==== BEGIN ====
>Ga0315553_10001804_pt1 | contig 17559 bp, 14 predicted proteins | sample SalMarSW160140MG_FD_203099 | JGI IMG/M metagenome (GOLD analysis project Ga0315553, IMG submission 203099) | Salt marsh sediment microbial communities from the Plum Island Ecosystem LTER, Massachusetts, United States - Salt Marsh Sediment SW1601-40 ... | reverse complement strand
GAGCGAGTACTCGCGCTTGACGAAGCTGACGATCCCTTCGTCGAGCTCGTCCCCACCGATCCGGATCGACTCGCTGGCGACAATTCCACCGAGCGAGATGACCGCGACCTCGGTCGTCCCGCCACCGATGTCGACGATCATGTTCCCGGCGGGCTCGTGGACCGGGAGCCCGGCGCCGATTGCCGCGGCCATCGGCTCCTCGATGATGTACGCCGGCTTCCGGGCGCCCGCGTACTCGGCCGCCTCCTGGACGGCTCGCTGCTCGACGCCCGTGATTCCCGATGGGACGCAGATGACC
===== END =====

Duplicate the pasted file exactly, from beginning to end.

>Ga0315553_10001804_pt1 | contig 17559 bp, 14 predicted proteins | sample SalMarSW160140MG_FD_203099 | JGI IMG/M metagenome (GOLD analysis project Ga0315553, IMG submission 203099) | Salt marsh sediment microbial communities from the Plum Island Ecosystem LTER, Massachusetts, United States - Salt Marsh Sediment SW1601-40 ... | reverse complement strand
GAGCGAGTACTCGCGCTTGACGAAGCTGACGATCCCTTCGTCGAGCTCGTCCCCACCGATCCGGATCGACTCGCTGGCGACAATTCCACCGAGCGAGATGACCGCGACCTCGGTCGTCCCGCCACCGATGTCGACGATCATGTTCCCGGCGGGCTCGTGGACCGGGAGCCCGGCGCCGATTGCCGCGGCCATCGGCTCCTCGATGATGTACGCCGGCTTCCGGGCGCCCGCGTACTCGGCCGCCTCCTGGACGGCTCGCTGCTCGACGCCCGTGATTCCCGATGGGACGCAGATGACC